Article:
The simple appearance of a plain plug gage member can be quite deceiving when it is to be calibrated. Typically, it’s a diameter like many others we encounter, and the close tolerances they are made to appear to be the only element of concern. But there are other features that are part of them that can invalidate a calibration result if they are not detected or corrected for.
Simplistically speaking, I’m referring to the geometry of the gage. The two most important elements that consistently pop up are roundness and taper. Size variations due to roundness are unlikely to be evident in a typical calibration setup while having a major role in the function of the gage. With the exception of ovality, a roundness analyzer is required to detect this condition.
A good technician will notice the presence of taper from wear at the front of the gage or an overall condition due to its manufacture. For this to happen, several measurements for diameter have to be taken over the length of the gage, something that not every calibration facility does.
A mistake often made in this regard is that it is assumed that as long as the measured sizes are within the diameter tolerance, the gage is acceptable. The standard for such gages is more specific in that geometric irregularities such as taper should not exceed half the diameter tolerance.
EquipmentThere are three basic types of instruments used for this type of calibration. The most common are a high magnification comparator-usually electronic, a bench micrometer or a universal length measuring machine designed for this type of work. All three contact the work with either small diameter anvils, or a contact point and large flat worktable on a comparator stand, or variations of them.
Mistakes arise when the condition of the contact surfaces is not verified and one of the following situations has a direct affect on performance:
A mistake in selecting the contacts used can lead to significant errors. One of the more common errors is the use of regular micrometer-style contacts that cannot measure diameter at the end of the plug because of their large contact area. The mistake made here is where the end of the gage is contacted on the edge of the measuring faces rather than in their center on the axis of the instrument.
MastersGage blocks are the usual masters for 1:1 comparative measurements, typically one build-up per size being measured. Often, they are carefully wrung together but the known size variations from their calibration report are not taken into account. Some skip this step and assume that the accuracy grade for the set is such that they don’t have to get that picky. The finer the tolerance, the greater the errors that will come out of such practices. One mistake often made is to ignore the effects of the wringing interval and the flatness and parallelism of the blocks which, when they are wrung together, increases their “size.”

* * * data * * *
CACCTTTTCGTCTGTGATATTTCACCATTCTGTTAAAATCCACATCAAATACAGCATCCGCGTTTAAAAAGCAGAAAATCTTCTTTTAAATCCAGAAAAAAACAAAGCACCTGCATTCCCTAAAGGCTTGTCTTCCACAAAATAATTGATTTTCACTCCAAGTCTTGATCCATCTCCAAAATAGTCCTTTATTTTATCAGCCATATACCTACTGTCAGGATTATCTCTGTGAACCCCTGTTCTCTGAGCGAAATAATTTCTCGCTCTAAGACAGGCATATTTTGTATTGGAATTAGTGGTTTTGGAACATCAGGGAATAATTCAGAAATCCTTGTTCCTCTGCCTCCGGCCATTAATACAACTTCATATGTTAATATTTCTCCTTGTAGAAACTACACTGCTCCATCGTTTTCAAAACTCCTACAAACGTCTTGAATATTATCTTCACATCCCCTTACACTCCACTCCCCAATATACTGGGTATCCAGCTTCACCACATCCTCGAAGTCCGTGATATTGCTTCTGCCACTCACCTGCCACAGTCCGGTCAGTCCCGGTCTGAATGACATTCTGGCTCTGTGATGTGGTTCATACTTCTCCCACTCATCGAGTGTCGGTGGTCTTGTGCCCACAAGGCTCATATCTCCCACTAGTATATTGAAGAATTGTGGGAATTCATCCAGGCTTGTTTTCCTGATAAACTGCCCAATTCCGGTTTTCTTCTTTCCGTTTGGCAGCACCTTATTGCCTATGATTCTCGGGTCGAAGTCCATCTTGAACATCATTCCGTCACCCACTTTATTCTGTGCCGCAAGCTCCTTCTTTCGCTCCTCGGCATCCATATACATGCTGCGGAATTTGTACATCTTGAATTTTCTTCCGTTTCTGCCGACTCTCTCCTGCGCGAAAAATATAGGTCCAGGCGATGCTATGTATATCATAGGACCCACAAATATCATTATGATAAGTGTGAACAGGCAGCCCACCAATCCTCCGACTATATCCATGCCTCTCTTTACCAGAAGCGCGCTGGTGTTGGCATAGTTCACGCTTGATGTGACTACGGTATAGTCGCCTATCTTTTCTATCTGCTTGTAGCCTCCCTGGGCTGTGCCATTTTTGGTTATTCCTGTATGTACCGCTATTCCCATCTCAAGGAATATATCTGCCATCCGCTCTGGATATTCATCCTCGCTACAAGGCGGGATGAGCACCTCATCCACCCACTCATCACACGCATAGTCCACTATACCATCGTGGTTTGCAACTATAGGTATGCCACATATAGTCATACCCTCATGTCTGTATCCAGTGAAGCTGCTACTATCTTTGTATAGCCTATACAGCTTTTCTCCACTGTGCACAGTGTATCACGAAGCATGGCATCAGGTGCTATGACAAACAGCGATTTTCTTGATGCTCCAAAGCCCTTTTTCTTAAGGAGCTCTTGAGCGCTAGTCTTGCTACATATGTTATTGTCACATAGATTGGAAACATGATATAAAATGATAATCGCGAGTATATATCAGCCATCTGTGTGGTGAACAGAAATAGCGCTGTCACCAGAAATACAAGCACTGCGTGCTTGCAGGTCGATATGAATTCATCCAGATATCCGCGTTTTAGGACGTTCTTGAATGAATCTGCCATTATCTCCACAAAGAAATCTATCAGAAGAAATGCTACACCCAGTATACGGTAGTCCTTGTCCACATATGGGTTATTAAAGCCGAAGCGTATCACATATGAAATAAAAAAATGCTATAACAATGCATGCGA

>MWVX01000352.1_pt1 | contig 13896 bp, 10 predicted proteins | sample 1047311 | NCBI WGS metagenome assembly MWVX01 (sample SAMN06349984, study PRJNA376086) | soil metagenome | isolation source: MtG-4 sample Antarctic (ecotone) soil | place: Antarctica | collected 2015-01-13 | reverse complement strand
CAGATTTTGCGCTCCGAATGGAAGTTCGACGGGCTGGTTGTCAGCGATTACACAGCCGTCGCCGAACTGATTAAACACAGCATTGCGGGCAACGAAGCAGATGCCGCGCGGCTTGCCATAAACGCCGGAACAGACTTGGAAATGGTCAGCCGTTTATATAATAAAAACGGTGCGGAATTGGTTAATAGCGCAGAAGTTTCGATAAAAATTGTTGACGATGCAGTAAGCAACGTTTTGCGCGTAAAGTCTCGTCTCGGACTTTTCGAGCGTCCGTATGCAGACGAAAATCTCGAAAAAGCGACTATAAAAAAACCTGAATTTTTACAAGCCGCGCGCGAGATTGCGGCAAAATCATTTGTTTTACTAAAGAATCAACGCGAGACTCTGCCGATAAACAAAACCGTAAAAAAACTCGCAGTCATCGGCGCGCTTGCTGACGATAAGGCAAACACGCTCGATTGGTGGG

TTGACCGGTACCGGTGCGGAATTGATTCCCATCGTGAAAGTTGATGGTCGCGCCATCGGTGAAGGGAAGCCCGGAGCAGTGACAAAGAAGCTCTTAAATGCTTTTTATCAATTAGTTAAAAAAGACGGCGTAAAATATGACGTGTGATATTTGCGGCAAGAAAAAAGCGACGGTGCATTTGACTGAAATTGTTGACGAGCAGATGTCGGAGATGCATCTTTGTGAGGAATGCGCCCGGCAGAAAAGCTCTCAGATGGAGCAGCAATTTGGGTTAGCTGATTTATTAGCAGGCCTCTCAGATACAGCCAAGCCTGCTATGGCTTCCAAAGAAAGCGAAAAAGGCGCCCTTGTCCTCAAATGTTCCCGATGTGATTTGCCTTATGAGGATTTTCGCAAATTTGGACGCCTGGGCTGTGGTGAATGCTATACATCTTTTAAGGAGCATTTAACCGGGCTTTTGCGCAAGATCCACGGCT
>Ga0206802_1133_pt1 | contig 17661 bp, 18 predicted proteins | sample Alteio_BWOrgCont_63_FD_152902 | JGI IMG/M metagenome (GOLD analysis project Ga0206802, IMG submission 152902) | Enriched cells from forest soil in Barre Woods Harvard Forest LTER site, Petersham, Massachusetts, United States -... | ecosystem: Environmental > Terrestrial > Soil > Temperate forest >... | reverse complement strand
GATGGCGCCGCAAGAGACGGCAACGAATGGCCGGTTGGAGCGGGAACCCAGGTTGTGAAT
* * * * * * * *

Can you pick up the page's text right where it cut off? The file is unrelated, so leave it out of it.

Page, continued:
Some calibration facilities attempt to reduce costs by using long-range measuring heads on their comparator stands. Measuring ranges of 1 inch or 25 millimeters with a high-resolution display lead many to believe they can avoid wringing up gage block stacks. This works to a point but a mistake often made is the failure to confirm that the axis of the measuring head is square to the plane of the worktable. Errors in this alignment result in a cosine error that guarantees errors in the measurement.
All calibration activities are subject to errors caused by temperature variations. Often this is due to the mistake of assuming that the general air temperature in the laboratory means everything in it is the same temperature.
Excessive handling of the gage being measured or the gage block buildup creates the most problems. Keeping both on a normalizing plate as much as possible will reduce this problem. Adjustments to measuring heads on comparators can produce enough heat through friction that will cause problems. Make it a rule to allow time for these variations to dissipate before making a final setting on the display.
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